Mashomack Preserve has been the home of a raven in recent weeks but the bird is not typically seen on Shelter Island. A paperwork mix-up at the Evelyn Alexander Wildlife Rescue Center in Hampton Bays resulted in it being released at Mashomack.
Wildlife Rescue Center Executive Director Virginia Frati speculated that the raven may, by now, have found its own way back to Hampton Bays once it was able to take flight and see the layout of the land and water.
“Migratory birds go back to where they nest,” Ms. Frati said. “I feel terrible,” she said about the mix-up.
On the same day, the raven, with a bum leg, was brought to the Wildlife Rescue Center by an unidentified person, Mashomack natural resources manager Mike Scheibel delivered a Virginia rail there for treatment. The rail is a bird that often remains hidden in dense vegetation and typically frequents freshwater marshes. It was the Virginia rail that was meant to be released at Mashomack Preserve but a records mix-up led to the switch.
When Shelter Islander Patrick Bastible, who is licensed to rescue injured wildlife, was at the Wildlife Rescue Center on another matter in May, he was asked to take the raven to Mashomack Preserve. He carried the bird in a large tub with holes for breathing and rode across on South Ferry with the best of intentions.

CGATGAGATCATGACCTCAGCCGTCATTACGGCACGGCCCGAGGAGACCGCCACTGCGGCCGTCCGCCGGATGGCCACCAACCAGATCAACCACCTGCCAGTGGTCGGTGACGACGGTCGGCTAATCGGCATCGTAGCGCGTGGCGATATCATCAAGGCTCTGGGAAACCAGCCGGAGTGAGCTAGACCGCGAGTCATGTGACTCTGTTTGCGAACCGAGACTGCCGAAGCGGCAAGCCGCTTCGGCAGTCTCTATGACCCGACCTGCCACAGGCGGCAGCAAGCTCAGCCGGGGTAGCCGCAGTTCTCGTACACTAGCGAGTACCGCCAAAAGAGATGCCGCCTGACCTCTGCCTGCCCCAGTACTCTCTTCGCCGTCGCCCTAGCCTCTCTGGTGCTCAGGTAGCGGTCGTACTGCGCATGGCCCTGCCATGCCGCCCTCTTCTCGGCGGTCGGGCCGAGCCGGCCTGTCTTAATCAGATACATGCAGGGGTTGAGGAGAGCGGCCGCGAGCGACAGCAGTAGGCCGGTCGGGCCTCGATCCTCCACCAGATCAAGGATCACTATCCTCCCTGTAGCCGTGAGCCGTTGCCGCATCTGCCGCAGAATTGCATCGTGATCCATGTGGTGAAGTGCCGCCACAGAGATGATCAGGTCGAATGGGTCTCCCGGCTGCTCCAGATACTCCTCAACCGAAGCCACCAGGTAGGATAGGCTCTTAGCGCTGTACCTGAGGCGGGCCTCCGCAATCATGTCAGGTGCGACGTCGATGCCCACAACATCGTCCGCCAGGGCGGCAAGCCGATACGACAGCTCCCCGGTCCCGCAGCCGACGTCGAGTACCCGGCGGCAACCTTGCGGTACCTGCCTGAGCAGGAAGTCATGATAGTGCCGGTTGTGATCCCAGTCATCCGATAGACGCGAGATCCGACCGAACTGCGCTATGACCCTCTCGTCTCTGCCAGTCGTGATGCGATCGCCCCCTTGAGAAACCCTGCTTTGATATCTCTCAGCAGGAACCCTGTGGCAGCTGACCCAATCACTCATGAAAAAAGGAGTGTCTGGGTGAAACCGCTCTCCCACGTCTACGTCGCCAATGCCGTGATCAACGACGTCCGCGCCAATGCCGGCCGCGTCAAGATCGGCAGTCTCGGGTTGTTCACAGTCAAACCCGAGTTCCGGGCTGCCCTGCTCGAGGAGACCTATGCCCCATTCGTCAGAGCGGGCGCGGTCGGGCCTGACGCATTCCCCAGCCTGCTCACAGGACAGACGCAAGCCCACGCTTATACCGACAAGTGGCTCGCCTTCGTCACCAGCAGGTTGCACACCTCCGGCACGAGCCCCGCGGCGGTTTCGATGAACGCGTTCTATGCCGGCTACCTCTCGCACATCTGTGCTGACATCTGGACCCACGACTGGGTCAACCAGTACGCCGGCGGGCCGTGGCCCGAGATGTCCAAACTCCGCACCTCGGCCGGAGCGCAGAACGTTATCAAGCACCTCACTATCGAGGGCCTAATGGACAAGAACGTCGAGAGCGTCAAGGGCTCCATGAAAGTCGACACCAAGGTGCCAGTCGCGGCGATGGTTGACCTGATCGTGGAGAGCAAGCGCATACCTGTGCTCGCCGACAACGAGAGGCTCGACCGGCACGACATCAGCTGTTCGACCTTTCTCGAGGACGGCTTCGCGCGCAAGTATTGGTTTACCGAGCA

When he arrived at Mashomack, Mr. Scheibel wasn’t on duty. Mashomack Preserve Visitor Center coordinator Tom Damiani expressed doubts about the bird’s origin. But in the absence of Mr. Scheibel, he agreed to allow the bird to released there. The bird rapidly flew up into a tree and perched there for quite awhile.
It was later that afternoon, when Mr. Scheibel told Mr. Damiani he had never brought a raven to the Wildlife Rescue Center, that Mr. Damiani called a reporter who was on site when the bird was released to say that he believed there had been a mix-up.
“I’m concerned for its future,” he said about the bird at the time. It would be a long distance for the raven to fly, crossing “a substantial body of water” to return to the Hampton Bays area, where it was found and should have been released, he said.
Since the discovery of the error, Mr. Bastible has made several trips to Mashomack at the behest of the Wildlife Rescue Center, hoping to recapture the bird. But there has been no sighting, Ms. Frati said.
She’s hoping the bird did make its way back to Hampton Bays.